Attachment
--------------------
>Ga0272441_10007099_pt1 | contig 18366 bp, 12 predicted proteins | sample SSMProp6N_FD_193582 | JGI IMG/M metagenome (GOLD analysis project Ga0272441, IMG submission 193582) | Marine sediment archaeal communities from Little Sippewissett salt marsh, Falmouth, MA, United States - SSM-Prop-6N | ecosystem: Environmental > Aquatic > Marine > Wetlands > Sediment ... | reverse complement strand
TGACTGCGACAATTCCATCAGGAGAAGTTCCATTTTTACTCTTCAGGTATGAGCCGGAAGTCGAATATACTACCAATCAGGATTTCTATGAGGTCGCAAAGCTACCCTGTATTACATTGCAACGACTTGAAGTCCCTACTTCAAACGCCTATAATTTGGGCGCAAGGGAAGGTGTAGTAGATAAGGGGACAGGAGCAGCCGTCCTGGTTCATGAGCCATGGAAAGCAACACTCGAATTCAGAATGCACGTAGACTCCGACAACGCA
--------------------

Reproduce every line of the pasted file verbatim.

>Ga0272441_10007099_pt1 | contig 18366 bp, 12 predicted proteins | sample SSMProp6N_FD_193582 | JGI IMG/M metagenome (GOLD analysis project Ga0272441, IMG submission 193582) | Marine sediment archaeal communities from Little Sippewissett salt marsh, Falmouth, MA, United States - SSM-Prop-6N | ecosystem: Environmental > Aquatic > Marine > Wetlands > Sediment ... | reverse complement strand
TGACTGCGACAATTCCATCAGGAGAAGTTCCATTTTTACTCTTCAGGTATGAGCCGGAAGTCGAATATACTACCAATCAGGATTTCTATGAGGTCGCAAAGCTACCCTGTATTACATTGCAACGACTTGAAGTCCCTACTTCAAACGCCTATAATTTGGGCGCAAGGGAAGGTGTAGTAGATAAGGGGACAGGAGCAGCCGTCCTGGTTCATGAGCCATGGAAAGCAACACTCGAATTCAGAATGCACGTAGACTCCGACAACGCA